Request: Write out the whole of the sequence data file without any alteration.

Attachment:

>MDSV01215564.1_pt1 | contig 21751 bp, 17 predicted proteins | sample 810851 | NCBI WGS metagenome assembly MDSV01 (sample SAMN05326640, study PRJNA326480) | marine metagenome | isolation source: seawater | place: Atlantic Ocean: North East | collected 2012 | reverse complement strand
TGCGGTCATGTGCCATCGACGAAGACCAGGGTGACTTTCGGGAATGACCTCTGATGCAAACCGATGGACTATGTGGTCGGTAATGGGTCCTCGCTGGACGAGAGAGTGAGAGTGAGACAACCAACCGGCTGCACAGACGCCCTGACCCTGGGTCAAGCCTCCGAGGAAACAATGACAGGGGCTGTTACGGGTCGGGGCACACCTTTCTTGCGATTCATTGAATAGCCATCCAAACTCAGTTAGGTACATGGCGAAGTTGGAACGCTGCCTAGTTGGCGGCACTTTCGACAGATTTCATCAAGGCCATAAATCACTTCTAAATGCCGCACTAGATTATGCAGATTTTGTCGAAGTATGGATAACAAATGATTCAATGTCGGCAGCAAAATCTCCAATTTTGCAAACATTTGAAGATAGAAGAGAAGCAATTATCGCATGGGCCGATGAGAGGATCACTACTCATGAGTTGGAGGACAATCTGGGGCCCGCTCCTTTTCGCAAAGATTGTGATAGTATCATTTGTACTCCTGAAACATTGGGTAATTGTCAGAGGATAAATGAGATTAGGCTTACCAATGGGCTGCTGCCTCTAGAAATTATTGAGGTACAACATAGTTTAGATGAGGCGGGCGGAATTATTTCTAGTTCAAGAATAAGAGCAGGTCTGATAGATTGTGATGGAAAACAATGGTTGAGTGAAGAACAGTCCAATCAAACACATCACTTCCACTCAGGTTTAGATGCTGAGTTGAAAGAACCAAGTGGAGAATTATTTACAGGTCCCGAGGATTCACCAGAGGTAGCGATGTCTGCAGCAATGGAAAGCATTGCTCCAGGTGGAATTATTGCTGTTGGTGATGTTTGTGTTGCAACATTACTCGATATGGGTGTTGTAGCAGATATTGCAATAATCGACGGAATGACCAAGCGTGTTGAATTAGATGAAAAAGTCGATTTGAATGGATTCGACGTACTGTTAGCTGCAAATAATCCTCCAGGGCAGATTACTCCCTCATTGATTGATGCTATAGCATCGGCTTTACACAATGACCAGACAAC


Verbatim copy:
>MDSV01215564.1_pt1 | contig 21751 bp, 17 predicted proteins | sample 810851 | NCBI WGS metagenome assembly MDSV01 (sample SAMN05326640, study PRJNA326480) | marine metagenome | isolation source: seawater | place: Atlantic Ocean: North East | collected 2012 | reverse complement strand
TGCGGTCATGTGCCATCGACGAAGACCAGGGTGACTTTCGGGAATGACCTCTGATGCAAACCGATGGACTATGTGGTCGGTAATGGGTCCTCGCTGGACGAGAGAGTGAGAGTGAGACAACCAACCGGCTGCACAGACGCCCTGACCCTGGGTCAAGCCTCCGAGGAAACAATGACAGGGGCTGTTACGGGTCGGGGCACACCTTTCTTGCGATTCATTGAATAGCCATCCAAACTCAGTTAGGTACATGGCGAAGTTGGAACGCTGCCTAGTTGGCGGCACTTTCGACAGATTTCATCAAGGCCATAAATCACTTCTAAATGCCGCACTAGATTATGCAGATTTTGTCGAAGTATGGATAACAAATGATTCAATGTCGGCAGCAAAATCTCCAATTTTGCAAACATTTGAAGATAGAAGAGAAGCAATTATCGCATGGGCCGATGAGAGGATCACTACTCATGAGTTGGAGGACAATCTGGGGCCCGCTCCTTTTCGCAAAGATTGTGATAGTATCATTTGTACTCCTGAAACATTGGGTAATTGTCAGAGGATAAATGAGATTAGGCTTACCAATGGGCTGCTGCCTCTAGAAATTATTGAGGTACAACATAGTTTAGATGAGGCGGGCGGAATTATTTCTAGTTCAAGAATAAGAGCAGGTCTGATAGATTGTGATGGAAAACAATGGTTGAGTGAAGAACAGTCCAATCAAACACATCACTTCCACTCAGGTTTAGATGCTGAGTTGAAAGAACCAAGTGGAGAATTATTTACAGGTCCCGAGGATTCACCAGAGGTAGCGATGTCTGCAGCAATGGAAAGCATTGCTCCAGGTGGAATTATTGCTGTTGGTGATGTTTGTGTTGCAACATTACTCGATATGGGTGTTGTAGCAGATATTGCAATAATCGACGGAATGACCAAGCGTGTTGAATTAGATGAAAAAGTCGATTTGAATGGATTCGACGTACTGTTAGCTGCAAATAATCCTCCAGGGCAGATTACTCCCTCATTGATTGATGCTATAGCATCGGCTTTACACAATGACCAGACAAC